Sunday, 18 October 2009


“We challenge the culture of violence when we ourselves act in the certainty that violence is no longer acceptable, that it's tired and outdated no matter how many cling to it in the stubborn belief that it still works and that it's still valid.” - Gerard Vanderhaar

At the weekend, we watched a film I didn’t particularly want to see. I had heard quite a lot of hype about it and it was advertised to death when it first came out and I think it even won a couple of awards (yes, Denzel Washington got the Oscar for best male lead in it, and won a whole lot of other awards, IMDB tells me). At the end of it, I hadn’t changed my mind about it and this isn’t a film I would recommend to a friend of mine.

The film was Antoine Fuqua’s 2001 “Training Day”. Denzel Washington, Ethan Hawke, Scott Glenn, Tom Berenger, Eva Mendes and a whole lot of other actors I don’t know played in it. The film is pure Hollywood cops-and-robbers, with action, blood gore, corruption, drugs, dirty money, sleazy people, dilapidated neighbourhoods, and good guys who aren’t really any good at all. Very predictable and pandering to a public whose tastes have become jaded with each such similar film loading more and more violence and blood and gore and swearing and car chases and bad guys and guns and…

The plot is easy enough to be comprehended by even the most mentally challenged. Jake Hoyt (Hawke) in Los Angeles has applied for a position as a Narcotics officer in the Police Department. However, in order to be accepted, he must go through approximately 24 hours of training from a veteran Narcotics officer, Alonzo Harris (Washingtom). Harris has a nasty reputation for not treating victims very well, abusing suspects, handling drugs and other evidence in a questionable matter, and opening fire randomly. Harris’s modus operandi is unorthodox to say the least and Jake soon realises that he must be as devious and as unconventional as Harris in order to survive his first day.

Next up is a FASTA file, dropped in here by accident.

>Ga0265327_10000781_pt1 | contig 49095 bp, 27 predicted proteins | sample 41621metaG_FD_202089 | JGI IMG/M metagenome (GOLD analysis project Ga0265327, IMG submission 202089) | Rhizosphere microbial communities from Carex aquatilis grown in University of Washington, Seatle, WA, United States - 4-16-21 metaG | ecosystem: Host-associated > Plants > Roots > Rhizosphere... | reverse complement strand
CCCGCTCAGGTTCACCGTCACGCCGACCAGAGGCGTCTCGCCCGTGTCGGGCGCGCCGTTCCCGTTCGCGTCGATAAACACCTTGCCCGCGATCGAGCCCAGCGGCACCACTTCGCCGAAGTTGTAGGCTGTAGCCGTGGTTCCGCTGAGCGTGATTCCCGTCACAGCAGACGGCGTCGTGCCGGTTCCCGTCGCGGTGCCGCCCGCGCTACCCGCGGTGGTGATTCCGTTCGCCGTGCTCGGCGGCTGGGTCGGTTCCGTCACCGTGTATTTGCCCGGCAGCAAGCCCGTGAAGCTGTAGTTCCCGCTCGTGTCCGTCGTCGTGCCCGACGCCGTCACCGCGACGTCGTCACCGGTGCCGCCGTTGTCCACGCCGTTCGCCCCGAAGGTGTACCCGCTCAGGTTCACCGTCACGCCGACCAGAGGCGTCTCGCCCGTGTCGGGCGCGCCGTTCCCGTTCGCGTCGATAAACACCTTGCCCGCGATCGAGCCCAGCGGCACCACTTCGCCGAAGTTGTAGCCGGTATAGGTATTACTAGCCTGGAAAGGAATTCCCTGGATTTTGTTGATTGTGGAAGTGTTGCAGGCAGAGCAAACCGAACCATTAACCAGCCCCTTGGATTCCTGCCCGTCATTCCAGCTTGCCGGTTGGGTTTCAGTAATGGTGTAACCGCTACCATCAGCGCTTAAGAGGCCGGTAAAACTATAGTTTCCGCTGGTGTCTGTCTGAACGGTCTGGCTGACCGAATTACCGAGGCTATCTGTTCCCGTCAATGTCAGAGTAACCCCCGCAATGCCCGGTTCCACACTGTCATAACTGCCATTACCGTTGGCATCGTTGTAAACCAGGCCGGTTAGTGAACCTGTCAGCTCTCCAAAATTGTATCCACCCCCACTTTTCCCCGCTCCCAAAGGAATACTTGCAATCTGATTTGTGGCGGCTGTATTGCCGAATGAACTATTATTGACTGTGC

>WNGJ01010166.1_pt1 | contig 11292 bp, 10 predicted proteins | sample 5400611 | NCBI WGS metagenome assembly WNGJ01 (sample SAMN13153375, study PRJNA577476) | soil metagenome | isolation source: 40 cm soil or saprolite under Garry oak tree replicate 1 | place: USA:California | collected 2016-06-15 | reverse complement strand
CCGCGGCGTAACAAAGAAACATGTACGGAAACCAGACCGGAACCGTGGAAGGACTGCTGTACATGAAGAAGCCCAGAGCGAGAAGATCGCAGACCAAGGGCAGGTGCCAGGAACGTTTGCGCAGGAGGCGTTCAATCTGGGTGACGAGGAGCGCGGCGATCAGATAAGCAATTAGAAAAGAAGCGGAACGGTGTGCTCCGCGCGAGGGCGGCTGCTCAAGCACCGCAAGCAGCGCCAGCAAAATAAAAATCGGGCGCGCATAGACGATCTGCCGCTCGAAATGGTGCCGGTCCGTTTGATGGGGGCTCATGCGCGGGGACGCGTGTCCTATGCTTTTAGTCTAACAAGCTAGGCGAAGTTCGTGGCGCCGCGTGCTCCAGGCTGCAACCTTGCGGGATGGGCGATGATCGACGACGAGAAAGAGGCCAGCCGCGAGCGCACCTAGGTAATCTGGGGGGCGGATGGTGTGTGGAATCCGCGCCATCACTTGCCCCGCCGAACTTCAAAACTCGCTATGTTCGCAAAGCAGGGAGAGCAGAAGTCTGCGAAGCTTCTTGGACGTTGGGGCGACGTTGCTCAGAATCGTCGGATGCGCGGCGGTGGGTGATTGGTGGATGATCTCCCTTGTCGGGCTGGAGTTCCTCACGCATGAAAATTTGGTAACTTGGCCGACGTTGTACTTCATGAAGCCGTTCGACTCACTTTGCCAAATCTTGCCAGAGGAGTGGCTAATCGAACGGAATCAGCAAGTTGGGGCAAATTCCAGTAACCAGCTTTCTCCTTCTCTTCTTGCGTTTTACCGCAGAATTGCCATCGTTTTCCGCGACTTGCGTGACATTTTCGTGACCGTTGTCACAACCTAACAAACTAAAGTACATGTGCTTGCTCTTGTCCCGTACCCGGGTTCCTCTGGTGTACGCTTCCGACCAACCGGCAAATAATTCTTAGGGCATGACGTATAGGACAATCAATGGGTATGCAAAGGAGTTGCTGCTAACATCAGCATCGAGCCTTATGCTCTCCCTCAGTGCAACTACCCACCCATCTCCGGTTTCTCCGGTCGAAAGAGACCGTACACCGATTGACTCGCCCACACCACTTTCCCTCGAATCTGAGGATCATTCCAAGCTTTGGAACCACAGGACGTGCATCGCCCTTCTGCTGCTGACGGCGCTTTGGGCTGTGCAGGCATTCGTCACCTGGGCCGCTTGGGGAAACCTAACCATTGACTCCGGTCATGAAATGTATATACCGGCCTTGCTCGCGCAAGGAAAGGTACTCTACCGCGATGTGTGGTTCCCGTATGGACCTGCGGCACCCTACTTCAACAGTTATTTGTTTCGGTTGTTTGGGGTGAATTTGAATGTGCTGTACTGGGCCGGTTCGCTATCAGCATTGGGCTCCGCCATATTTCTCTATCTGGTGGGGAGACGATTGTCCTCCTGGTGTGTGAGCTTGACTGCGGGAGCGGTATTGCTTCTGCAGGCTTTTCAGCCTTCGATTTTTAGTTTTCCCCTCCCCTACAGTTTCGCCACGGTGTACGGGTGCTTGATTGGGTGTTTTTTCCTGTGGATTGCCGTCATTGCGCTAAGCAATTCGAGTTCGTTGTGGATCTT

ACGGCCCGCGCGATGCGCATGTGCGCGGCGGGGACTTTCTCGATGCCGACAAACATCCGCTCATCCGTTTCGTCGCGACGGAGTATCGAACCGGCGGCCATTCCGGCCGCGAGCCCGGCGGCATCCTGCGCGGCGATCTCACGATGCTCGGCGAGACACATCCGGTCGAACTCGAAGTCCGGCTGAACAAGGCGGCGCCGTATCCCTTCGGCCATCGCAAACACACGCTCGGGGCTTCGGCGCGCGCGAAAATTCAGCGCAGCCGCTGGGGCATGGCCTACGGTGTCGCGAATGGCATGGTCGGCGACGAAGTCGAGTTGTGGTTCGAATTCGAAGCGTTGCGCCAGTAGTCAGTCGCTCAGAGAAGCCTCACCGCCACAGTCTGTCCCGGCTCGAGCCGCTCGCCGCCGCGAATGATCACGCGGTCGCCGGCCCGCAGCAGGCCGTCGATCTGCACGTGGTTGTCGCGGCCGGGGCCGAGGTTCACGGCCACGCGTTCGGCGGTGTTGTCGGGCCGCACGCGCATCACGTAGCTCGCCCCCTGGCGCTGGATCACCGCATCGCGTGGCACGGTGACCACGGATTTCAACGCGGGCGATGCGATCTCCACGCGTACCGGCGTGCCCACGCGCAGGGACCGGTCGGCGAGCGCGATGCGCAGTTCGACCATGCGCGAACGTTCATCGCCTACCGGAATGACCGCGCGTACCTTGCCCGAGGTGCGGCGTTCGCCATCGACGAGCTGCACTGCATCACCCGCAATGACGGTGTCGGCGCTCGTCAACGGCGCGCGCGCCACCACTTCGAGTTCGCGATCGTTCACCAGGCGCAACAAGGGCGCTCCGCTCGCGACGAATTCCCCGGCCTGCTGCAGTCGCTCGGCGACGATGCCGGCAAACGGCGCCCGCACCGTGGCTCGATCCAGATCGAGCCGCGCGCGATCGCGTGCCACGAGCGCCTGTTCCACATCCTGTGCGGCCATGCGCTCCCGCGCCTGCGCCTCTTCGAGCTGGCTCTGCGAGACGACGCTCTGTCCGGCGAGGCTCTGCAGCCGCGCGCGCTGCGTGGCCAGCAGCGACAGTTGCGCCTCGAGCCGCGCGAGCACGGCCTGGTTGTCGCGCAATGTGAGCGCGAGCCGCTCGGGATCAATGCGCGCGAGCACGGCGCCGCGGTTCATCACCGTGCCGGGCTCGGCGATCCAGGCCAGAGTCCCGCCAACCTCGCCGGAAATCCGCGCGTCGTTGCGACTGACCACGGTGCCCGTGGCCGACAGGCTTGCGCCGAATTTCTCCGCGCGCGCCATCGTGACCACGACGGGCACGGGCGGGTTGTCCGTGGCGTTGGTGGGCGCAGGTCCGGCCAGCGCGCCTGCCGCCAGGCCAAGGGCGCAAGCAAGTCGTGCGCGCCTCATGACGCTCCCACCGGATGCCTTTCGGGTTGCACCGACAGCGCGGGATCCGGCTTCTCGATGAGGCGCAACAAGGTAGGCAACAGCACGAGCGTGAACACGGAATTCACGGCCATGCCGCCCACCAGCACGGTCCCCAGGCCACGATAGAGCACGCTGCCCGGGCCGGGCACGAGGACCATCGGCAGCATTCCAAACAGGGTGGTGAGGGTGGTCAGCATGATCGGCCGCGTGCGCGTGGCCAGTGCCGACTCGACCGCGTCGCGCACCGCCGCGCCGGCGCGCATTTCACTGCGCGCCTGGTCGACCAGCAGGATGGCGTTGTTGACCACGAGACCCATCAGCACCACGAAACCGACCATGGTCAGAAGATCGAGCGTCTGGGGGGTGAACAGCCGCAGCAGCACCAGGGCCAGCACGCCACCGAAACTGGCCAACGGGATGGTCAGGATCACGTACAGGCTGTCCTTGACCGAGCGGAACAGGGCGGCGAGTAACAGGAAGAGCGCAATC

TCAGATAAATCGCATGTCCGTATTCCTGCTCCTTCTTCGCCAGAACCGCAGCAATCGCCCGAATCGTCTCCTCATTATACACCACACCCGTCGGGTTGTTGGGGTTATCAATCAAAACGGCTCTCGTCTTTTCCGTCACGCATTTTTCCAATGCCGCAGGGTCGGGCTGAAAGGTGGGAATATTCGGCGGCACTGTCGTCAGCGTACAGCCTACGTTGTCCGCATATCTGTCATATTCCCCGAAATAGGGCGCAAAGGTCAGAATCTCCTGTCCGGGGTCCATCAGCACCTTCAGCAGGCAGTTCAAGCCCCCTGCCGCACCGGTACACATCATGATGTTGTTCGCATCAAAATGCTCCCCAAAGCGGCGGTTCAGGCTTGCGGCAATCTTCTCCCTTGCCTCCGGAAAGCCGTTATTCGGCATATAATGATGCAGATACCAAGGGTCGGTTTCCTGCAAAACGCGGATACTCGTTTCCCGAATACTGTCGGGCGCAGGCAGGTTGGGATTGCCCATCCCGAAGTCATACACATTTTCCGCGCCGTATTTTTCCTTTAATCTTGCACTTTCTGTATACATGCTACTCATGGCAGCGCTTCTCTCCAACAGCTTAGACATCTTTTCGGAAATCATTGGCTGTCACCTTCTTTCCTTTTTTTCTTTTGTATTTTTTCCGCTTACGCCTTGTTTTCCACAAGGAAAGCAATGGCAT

Maybe I wasn’t in the mood for it, maybe it was my prejudice against this particular film, maybe I just wanted something light and fluffy, but whatever it was, I disliked this movie intensely. I could not warm up to any of the characters, and even Jake as the “hero” was quite dislikeable for me. Why did we watch it? It was on special offer from the video store and when I was getting it I thought I would give it a chance as a prejudice is bad counsel in most cases. Well, in this case it wasn’t the case. IMDB users give the film 7.6/10. I give it a 5/10.

Should you watch it? Well make up your own mind. If you like Hollywood cops movies with violence, sleaze, car chases and lots of people wanting to kill each other because they happen to possess a gun and want money, go ahead and watch it. This is not an intellectual film nor does it have a special message. It didn’t even have humour in it. It was just a horrible movie about horrible people doing horrible things to each other. Have you seen it? Tell me what you thought of it…


  1. I agree with you on this movie Nic. I did not like it at all either. It is really bad that we have to live through situations like those in the movie. They are a part of life in many of our large cities.

  2. I had seen the trailer for this movie and it didn't inspire me to watch it. Now that I have read your review, I think it's one that I have well avoided.

  3. Thank you, because I do not want to see movies about horrible people doing horrible things to each other!

  4. I haven't seen this one, Nicholas - I can cope with a bit of violence, etc in a film if there's a decent story line to it and it's not way over the where it seems to almost celebrate violence for violence sake....blood and guts all over the place just for the Hell of it is a total turn-off, definitely.